Is Canned Fish As Good as Fresh Fish | Canned vs Fresh Fish
Fish is a healthy alternative to meat. But is that also true for canned fish? How healthy this variant really is and what should be considered when buying fish.
Fresh, frozen or canned: Is fish always healthy?
There are virtually no differences between frozen fish and fresh fish bought at the supermarket. “In frozen fish, the fish fillets or fish were shock-frozen immediately after catching,” explains Margret Morlo from the Federation of Nutrition and Dietetics (VFED). There are hardly any nutrients and vitamins lost. When buying, make sure that the packaging is undamaged.
Even canned fish is healthy. Preserves with high-fat sea fish are very good sources of omega-3 fatty acids . “They are not affected by the preservation process,” says Andrea Schneider of the consumer center NRW.
Fish in oil has many calories
If you buy fish from the tin, you should still take a look at the calorie table. In oil or sauce pickled fish usually has significantly more calories than the fresh variant. If you like to eat fish in tomato sauce, you should make sure when buying that the sauce was not enriched with sugar. You can also do without oil if you buy fish that is in your own juice.
How often should fish be eaten?
“Fish is so healthy that it should be on the menu once or twice a week,” says Morlo. According to the Federal Statistical Office, the average German consumes 14 kilograms of fish a year – not even 40 grams of fish per day on average. Of the two servings a week, most are far away.
Lean fish is suitable for weight loss
In 100 grams of fish put 20 grams of protein, which requires the body to build muscle. Nutrition experts recommend 0.8 grams of protein per kilogram of body weight per day. The fish protein is particularly easy to digest. And it’s also a satirist. In this respect, lean fish such as redfish is ideal for those who want to lose weight.
These nutrients in the fish are good for the body
The body also does well in fish omega-3 fatty acids. The polyunsaturated fats protect against inflammation and cardiovascular diseases, strengthen the immune system and support brain function. “Fish such as salmon, mackerel or herring contain a lot of omega-3 fatty acids,” explains Schneider.
Also vitamin D is abundant in fish. This is especially true for the high-fat varieties such as mackerel, salmon, herring, tuna and sardines. Vitamin D is needed for bone growth in children, it also strengthens the immune system.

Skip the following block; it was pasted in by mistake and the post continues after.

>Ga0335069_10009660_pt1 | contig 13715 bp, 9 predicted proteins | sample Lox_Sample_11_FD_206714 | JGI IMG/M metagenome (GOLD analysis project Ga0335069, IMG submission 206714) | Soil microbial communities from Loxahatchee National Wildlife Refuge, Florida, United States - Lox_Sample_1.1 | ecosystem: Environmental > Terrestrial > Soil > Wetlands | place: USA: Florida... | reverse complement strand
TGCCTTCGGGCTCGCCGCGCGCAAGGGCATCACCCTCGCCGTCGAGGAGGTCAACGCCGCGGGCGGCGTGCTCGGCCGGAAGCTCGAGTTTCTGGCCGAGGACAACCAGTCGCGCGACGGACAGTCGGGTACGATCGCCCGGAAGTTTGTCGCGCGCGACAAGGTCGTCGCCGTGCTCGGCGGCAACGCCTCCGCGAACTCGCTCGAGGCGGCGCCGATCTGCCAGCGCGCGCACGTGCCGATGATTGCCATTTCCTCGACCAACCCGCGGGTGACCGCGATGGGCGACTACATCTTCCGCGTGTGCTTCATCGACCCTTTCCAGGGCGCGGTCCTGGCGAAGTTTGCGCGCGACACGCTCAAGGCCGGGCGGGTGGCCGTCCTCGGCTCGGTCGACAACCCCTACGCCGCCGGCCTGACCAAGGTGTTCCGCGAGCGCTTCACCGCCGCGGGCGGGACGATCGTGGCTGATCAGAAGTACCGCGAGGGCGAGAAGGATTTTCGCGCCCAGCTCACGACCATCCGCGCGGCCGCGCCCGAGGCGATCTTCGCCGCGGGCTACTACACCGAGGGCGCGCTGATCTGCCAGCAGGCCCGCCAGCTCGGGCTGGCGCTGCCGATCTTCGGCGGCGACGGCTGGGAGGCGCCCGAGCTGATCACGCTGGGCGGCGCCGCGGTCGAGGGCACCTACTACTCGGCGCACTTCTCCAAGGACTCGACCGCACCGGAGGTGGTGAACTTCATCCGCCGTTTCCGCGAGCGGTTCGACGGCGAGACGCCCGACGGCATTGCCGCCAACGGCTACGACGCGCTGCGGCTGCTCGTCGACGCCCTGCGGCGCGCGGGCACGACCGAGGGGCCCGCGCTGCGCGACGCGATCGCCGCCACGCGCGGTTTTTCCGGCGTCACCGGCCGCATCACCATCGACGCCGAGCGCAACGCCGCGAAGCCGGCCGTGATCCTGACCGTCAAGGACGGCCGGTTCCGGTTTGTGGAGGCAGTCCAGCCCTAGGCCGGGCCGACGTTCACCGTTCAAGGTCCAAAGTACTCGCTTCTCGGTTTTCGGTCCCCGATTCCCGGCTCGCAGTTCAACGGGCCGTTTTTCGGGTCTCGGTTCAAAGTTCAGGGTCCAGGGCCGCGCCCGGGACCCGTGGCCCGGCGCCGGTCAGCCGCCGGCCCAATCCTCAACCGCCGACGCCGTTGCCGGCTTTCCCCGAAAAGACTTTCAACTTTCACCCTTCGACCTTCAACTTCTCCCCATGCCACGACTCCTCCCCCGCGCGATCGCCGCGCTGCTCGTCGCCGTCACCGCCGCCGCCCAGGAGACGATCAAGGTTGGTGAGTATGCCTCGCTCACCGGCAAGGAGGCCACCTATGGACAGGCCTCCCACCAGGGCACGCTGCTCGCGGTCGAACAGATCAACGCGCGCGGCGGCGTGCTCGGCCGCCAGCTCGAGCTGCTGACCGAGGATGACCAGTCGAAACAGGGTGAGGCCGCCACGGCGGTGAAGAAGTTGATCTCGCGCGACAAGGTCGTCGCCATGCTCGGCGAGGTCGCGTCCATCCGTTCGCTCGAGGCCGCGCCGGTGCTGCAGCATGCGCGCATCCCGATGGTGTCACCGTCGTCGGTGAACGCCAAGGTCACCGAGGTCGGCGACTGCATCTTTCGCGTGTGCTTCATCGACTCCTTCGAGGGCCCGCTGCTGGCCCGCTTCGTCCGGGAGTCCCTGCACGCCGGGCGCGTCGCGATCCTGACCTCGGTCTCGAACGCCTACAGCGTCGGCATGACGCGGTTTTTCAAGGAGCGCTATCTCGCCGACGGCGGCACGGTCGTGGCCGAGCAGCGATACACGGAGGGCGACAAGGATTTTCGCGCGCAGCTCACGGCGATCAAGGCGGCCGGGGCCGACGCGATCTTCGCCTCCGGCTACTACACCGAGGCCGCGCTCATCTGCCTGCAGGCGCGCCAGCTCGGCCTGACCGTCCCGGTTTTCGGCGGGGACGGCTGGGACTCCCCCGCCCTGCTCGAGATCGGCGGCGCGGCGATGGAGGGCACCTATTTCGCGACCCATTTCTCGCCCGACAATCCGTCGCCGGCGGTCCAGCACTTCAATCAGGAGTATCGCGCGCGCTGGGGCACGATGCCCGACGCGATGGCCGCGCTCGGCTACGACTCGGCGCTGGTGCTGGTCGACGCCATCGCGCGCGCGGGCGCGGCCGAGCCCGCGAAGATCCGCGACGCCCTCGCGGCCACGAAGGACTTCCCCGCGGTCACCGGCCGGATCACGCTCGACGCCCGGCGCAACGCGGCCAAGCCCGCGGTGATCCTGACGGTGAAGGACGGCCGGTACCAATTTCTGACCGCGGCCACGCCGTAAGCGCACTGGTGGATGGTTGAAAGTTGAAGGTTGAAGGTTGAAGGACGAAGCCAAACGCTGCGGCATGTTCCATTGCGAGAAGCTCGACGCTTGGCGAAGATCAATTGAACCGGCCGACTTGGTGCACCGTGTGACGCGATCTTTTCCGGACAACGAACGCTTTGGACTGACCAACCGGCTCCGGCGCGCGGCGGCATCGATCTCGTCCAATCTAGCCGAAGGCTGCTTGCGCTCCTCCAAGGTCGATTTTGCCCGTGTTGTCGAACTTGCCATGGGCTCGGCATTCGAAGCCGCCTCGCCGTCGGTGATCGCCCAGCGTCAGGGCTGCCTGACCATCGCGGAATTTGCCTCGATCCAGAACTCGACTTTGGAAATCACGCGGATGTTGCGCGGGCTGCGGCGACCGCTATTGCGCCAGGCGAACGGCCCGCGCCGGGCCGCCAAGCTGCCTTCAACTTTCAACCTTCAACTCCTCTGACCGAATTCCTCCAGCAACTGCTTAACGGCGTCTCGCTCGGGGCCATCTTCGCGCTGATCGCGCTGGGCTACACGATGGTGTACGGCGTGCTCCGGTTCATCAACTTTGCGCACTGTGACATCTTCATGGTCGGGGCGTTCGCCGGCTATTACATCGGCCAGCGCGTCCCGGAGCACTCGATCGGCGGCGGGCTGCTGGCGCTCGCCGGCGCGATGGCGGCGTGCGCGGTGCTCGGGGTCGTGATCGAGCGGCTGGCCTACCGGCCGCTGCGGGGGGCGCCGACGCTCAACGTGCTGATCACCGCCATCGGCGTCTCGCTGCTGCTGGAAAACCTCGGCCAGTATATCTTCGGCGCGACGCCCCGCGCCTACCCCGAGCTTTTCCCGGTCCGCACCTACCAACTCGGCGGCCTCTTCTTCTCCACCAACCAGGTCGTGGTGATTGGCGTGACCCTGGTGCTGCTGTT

And then fish is also the most important natural source of iodine. “Already two servings of sea fish per week can cover a quarter of the total weekly iodine needs,” Morlo says. In addition, the trace element selenium is contained in fish – it supports the function of the thyroid as well as iodine.
How to recognize fresh fish
Fresh fish can be recognized by the eyes, the skin and the gills. “The eyes should be clear, transparent and plump – so not come to mind,” says Harald Seitz of the Federal Center for Nutrition (BZfE) in Bonn. The skin should shine and the gills should be bright red. With a fish fillet, the freshness can be recognized by the fact that the individual muscle segments do not unfold.
Who buys packaged fish in the supermarket and wants to be environmentally aware, should pay attention to quality seals and certificates. The Marine Stewardship Council (MSC) has a logo with a small blue fish. “MSC-certified fisheries, for example, are only allowed to catch so much fish that the fish population is not affected,” explains Schneider.
So you can keep fish
If you want to keep your fish in the refrigerator for one or two days after shopping, you should freeze it, recommends Seitz. The leaner the fish, the longer it will last. “Plaice or pikeperch, for example, can be stored frozen for up to eight months, eel or salmon just one to three months,” explains Seitz.
Before freezing, the fish must be cleaned. When fresh fish has been prepared, leftovers can be frozen for a short time. Prepared fish that has already been in the freezer should not be frozen again.
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